When I ask about his personal relationships, he explains that he prefers to keep “that part of my life private out of respect for partners”.
“I’m not married I can go as far as to say that. Over the years, I found relationships can be difficult for me. A lot of my life isn’t private and I like to keep…that’s not to say if I was getting married I wouldn’t shout it from the rooftops…at this stage, out of respect for people I might be seeing. It’s one of those things I just don’t talk about,” he says.
But back to shoes, which is why we’re here. His love of fashion goes deeper than a well-tailored blazer and jazzy pocket square, as a young man, it was his battle armour, his choice of weapon to boost his low self-esteem.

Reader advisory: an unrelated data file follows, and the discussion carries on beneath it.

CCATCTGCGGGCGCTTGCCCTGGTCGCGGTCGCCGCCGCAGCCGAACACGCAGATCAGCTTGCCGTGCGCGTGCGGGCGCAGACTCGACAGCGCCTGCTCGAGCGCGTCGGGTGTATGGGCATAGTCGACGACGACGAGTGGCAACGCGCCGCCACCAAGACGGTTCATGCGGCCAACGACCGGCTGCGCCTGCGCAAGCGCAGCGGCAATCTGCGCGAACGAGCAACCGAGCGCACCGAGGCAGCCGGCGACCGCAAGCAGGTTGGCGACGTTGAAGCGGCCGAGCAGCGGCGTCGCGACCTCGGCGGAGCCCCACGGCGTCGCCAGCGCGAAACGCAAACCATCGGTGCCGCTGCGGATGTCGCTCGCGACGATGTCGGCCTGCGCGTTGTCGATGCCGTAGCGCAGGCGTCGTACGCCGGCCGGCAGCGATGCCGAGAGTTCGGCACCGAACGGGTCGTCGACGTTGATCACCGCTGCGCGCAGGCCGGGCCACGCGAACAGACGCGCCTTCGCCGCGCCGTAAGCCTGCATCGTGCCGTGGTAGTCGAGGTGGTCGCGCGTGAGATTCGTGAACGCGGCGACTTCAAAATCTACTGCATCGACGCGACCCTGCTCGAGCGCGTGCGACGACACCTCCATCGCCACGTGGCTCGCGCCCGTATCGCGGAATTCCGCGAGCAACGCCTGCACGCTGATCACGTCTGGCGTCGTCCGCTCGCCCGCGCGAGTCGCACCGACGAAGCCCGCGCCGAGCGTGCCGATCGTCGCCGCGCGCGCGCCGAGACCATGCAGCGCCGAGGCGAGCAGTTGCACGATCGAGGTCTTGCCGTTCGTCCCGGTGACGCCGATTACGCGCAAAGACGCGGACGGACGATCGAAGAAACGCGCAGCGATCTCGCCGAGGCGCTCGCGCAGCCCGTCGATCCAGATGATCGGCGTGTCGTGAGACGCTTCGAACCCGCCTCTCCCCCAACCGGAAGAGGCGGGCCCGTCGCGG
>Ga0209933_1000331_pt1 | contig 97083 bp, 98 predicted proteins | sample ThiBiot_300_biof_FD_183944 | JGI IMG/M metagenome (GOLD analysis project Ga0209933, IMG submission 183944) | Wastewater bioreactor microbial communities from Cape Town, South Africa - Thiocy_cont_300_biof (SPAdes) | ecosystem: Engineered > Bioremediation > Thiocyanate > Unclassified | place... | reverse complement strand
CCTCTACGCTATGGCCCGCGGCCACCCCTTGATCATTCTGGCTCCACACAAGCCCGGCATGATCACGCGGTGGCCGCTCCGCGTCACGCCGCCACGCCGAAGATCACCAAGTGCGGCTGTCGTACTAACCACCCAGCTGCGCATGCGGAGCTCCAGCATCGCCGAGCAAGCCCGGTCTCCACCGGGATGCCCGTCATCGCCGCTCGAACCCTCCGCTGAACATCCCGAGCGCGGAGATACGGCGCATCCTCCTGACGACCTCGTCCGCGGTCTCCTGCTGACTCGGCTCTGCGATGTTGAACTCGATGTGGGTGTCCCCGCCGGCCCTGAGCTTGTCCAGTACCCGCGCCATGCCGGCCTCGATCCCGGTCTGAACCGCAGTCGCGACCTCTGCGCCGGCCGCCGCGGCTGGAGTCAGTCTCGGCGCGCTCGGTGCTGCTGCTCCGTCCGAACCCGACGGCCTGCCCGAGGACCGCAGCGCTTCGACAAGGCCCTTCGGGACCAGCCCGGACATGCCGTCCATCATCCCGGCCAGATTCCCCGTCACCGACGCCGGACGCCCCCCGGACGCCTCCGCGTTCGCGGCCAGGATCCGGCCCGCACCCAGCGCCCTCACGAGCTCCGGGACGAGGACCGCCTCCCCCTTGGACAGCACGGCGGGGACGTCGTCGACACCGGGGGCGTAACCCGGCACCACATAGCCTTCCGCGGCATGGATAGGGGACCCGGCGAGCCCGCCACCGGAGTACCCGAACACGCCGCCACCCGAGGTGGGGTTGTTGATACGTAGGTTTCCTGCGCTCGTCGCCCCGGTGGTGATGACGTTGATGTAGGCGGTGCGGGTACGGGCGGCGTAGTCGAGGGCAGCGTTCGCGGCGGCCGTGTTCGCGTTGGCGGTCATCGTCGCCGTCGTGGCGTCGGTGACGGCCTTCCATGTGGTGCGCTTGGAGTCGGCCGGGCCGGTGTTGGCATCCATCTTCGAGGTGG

“My love of clothes which I’ve had all my life, comes from having low self-confidence and low self-esteem,” he explains. “It’s unusual for people to start with that. I think it’s important for people to know that growing up, I didn’t have a lot of confidence in the way that I looked and I thought if I could dress smartly then I would feel better about myself. That’s where I got my love of clothes. I used to buy clothes from the UK and Australia from seeing them in magazines, now I never looked like the models, but I always on trend.
“I didn’t follow the trends, I was always being criticised at rugby training – that was a macho world where guys all dressed the same and I would arrive in different gear whether it was rolled up trousers or looking like Dexie’s Midnight Runners on week. I’d always liked clothes.”
The lightbulb moment to set up his own brand in 2013 came from the attention his unique dress sense was bringing him. But setting up a small business is never easy and this was before influencer culture permeated our business culture and putting your name on a product was a big risk - one, as it happens, that has paid off for him.